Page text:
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’s class. This becomes important in movies. Theatre was tenuously exempted from these laws except in the eyes of hard-line Puritans: The stage was a privileged site of transgression, in which two kinds of transvestism were permitted to players: changes of costume that violated edicts against wearing the clothing of the

in Shakespeare’s cinema of love
A methodological induction

transposes onto young warriors’ dying bodies the purpureus and the niveus of a young girl’s blushing skin, with the effect of eroticising and feminising a young man’s death on the battlefield as an image of defloration. 27 In his unfinished Achilleid , it is in the story of Achilles’s transvestism that Statius blends Virgilian epic, Ovidian witty playfulness and Pindaric lyricism. When the Greeks

in Interweaving myths in Shakespeare and his contemporaries

-skirted governess’ was ‘an exercise in suppressed camp’, while Bryden saw ‘straight if muted camping: a comic performance based on recognizable masculine imitation of female mannerisms’ (as noted above, this was for Shulman ‘high queerdom’). But while Audrey and Celia could be safely relegated to a zone of comic transvestism where they posed no sexual threat, this was not the case with Richard Kay’s Phoebe. He was

in As You Like It

denounced the practice, usually refusing to make any distinction between transvestism onstage and off. Philip Stubbes, in his comprehensive catalogue of everyday Elizabethan wrongdoing, The Anatomy of Abuses (1583), complains: ‘Our Apparell was given us as a signe distinctive to discern betwixt sex and sex, & therfore one to weare the Apparel of another sex is to participate with the same and to

in As You Like It

exercised by the transvestism of the Elizabethan stage, arguing from both platonic and patristic examples that the wearing of female garments necessarily resulted in an effeminization of the actor’s masculine self, and from that to the corruption of the audience. The self, in such arguments, is the most fragile of entities, acutely permeable by externals. In the context of

in Spectacular Performances
Motherhood and comic narrative

illustrations of social practice, reduce the powerfully conflicting investments of the textual and pictorial representations of Boccaccio’s tale of Griselda’. 30 For a discussion of the representation of the maternal body by boy actors, see Peter Stallybrass, ‘Transvestism and the “Body Beneath”: Speculating on the Boy Actor’, in Erotic Politics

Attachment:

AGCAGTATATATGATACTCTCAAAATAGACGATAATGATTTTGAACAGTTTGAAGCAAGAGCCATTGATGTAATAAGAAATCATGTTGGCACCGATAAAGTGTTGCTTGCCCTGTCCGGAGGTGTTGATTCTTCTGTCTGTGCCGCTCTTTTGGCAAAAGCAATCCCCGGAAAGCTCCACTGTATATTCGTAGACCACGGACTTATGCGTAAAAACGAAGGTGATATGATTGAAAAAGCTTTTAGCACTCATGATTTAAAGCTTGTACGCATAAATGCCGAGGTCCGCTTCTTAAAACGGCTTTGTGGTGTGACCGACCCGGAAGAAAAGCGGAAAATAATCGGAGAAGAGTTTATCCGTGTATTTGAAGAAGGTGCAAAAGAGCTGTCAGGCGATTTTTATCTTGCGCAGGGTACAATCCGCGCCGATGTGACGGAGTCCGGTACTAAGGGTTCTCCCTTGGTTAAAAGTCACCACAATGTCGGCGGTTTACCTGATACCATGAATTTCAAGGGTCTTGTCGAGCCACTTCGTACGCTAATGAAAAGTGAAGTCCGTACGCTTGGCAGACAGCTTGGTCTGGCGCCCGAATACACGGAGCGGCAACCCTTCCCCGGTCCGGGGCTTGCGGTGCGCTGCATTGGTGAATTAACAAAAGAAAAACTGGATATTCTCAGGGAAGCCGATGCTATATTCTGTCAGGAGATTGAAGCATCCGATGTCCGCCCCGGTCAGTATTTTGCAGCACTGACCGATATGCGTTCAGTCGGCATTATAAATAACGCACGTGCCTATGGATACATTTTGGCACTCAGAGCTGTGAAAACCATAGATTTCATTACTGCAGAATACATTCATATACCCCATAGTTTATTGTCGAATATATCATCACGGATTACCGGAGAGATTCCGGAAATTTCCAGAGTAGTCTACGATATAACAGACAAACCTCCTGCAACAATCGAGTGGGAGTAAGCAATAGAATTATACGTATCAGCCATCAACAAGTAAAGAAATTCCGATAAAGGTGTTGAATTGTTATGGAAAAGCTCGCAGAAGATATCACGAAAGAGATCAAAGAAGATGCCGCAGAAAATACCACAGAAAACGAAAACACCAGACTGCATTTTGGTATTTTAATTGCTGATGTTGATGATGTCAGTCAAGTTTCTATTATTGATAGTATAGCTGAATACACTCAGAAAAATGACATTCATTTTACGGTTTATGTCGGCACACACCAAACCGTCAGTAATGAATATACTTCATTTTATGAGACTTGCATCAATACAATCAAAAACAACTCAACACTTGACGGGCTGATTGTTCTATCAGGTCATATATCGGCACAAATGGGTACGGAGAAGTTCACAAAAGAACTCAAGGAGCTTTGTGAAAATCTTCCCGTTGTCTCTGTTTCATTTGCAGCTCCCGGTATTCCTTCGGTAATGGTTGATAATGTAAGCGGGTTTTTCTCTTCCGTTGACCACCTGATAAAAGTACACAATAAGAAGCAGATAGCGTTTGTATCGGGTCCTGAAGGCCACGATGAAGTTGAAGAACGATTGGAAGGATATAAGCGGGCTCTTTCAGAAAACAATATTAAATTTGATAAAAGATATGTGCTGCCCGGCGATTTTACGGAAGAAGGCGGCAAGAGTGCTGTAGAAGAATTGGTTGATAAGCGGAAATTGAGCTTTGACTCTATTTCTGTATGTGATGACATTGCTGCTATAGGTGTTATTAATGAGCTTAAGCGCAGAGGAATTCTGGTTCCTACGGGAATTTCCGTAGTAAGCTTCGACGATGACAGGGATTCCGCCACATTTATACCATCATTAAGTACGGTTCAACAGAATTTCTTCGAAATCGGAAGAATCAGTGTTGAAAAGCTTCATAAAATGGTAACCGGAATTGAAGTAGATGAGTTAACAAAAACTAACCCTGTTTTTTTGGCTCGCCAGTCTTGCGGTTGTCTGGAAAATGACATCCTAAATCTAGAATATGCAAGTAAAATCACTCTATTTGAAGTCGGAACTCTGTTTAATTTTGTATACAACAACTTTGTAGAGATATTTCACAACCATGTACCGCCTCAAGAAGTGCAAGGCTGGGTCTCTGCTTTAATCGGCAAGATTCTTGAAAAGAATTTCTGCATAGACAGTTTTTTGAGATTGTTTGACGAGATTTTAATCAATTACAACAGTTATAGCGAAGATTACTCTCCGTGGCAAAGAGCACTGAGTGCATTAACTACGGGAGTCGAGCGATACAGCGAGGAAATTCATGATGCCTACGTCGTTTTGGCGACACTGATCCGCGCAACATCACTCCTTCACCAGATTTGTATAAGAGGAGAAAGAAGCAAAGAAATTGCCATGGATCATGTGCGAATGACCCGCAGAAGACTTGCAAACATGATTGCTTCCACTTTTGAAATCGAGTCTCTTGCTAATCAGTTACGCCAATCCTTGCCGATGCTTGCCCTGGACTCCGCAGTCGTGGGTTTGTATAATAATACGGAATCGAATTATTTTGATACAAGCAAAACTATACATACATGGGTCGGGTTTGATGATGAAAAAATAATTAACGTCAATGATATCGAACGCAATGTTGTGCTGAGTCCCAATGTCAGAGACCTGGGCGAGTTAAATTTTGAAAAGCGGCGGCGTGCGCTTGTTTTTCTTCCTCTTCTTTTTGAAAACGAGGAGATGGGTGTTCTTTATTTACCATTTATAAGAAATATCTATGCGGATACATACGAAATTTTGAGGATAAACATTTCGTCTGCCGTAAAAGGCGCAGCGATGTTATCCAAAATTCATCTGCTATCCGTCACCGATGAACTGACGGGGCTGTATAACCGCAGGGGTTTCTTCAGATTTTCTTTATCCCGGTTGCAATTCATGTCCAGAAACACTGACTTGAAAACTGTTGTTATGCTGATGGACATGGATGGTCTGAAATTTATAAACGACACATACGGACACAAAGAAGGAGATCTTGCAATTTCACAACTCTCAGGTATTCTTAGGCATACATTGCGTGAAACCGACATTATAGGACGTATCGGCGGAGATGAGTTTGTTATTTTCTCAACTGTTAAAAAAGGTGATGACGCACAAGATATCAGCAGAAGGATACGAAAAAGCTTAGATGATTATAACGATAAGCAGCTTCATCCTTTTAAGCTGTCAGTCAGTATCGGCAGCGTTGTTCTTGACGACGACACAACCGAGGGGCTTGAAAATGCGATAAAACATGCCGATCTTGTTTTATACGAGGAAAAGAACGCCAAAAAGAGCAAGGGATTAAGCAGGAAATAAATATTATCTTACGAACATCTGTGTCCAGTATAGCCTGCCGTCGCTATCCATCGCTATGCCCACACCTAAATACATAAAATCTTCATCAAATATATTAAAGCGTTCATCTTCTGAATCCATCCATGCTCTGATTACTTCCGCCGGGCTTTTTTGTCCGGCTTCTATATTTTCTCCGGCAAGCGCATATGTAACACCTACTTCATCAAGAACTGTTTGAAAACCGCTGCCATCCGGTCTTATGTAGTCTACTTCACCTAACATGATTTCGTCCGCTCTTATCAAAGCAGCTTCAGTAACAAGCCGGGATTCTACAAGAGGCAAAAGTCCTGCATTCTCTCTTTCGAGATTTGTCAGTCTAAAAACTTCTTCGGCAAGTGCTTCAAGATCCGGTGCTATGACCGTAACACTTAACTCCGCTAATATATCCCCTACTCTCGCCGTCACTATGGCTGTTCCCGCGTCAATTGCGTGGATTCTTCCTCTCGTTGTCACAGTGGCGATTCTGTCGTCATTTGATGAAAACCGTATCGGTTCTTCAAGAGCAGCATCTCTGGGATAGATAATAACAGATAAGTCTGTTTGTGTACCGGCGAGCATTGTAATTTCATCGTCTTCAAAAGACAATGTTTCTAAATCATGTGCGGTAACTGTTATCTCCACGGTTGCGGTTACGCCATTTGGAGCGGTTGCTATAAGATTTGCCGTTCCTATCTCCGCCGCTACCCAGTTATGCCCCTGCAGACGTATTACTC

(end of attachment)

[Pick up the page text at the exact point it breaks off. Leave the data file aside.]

in Mothers and meaning on the early modern English stage

Puppet Dionysius’ to ‘venture the cause on’t’ (5.5.33–7). Idolatrously entering into an argument with a puppet, Busy tells Dionysius that his ‘main argument against you is that you are an abomination; for the male among you putteth on the apparel of the female, and the female of the male’ (5.5.96–8). Busy here refers to one of the central objections to the theatre as an arena which staged transvestism

in Making and unmaking in early modern English drama
Polarized Approaches to Psychology, Poetics, and Patronage

Antonio’s homoerotic bond with Bassanio and by Portia’s use of male transvestism. The biblical subtext provides a smokescreen and justification for the same-sex bond (i.e., the forbidden true love) at the embattled heart of the play. Judith Rosenheim, ‘Allegorical Commentary in The Merchant of Venice ’, Shakespeare Studies , 24 (1996), 156–210, explains how the allegory is

in Shakespeare and Spenser

Two distinct portraits of a ‘fairy queen’ imply contrary views of human nature and contrary aesthetics. In Spenser’s epic a mystic Gloriana draws noble heroes to realise the twelve virtues, perfecting the soul in Godlikeness. In Shakespeare’s comic stage-play a sensually potent Titania evokes a different fairy realm. Directly experienced, her bodily splendor and witty combative speeches arouse desire not just in the privileged but in rude commoners, who commandeer the play’s most engaging scenes. Instead of vying with Spenser’s elite quests for morality in an intellectual heaven-based allegory, Shakespeare views morality in all social classes, the humbler earthy sort matching the more pretentious. Both are ego-driven yet communally civil. This ironic engagement with Spenser’s ‘supreme fiction’ wondrously expands Shakespeare’s own artistry. Equally polarized are the poets’ views of self-love as a touchstone of human psychology. Like Calvin and Luther, Spenser discredits self-love as shameful, both in monarchs like Lucifera and in louts like Braggadocchio, causing Redcrosse’s wretched fall and Guyon’s helpless faint. In contrast, Shakespeare’s characters, noble and vulgar, show a positive form of self-love if carefully managed, as observed by Aristotle, Aquinas, and Primaudaye.

in Renaissance psychologies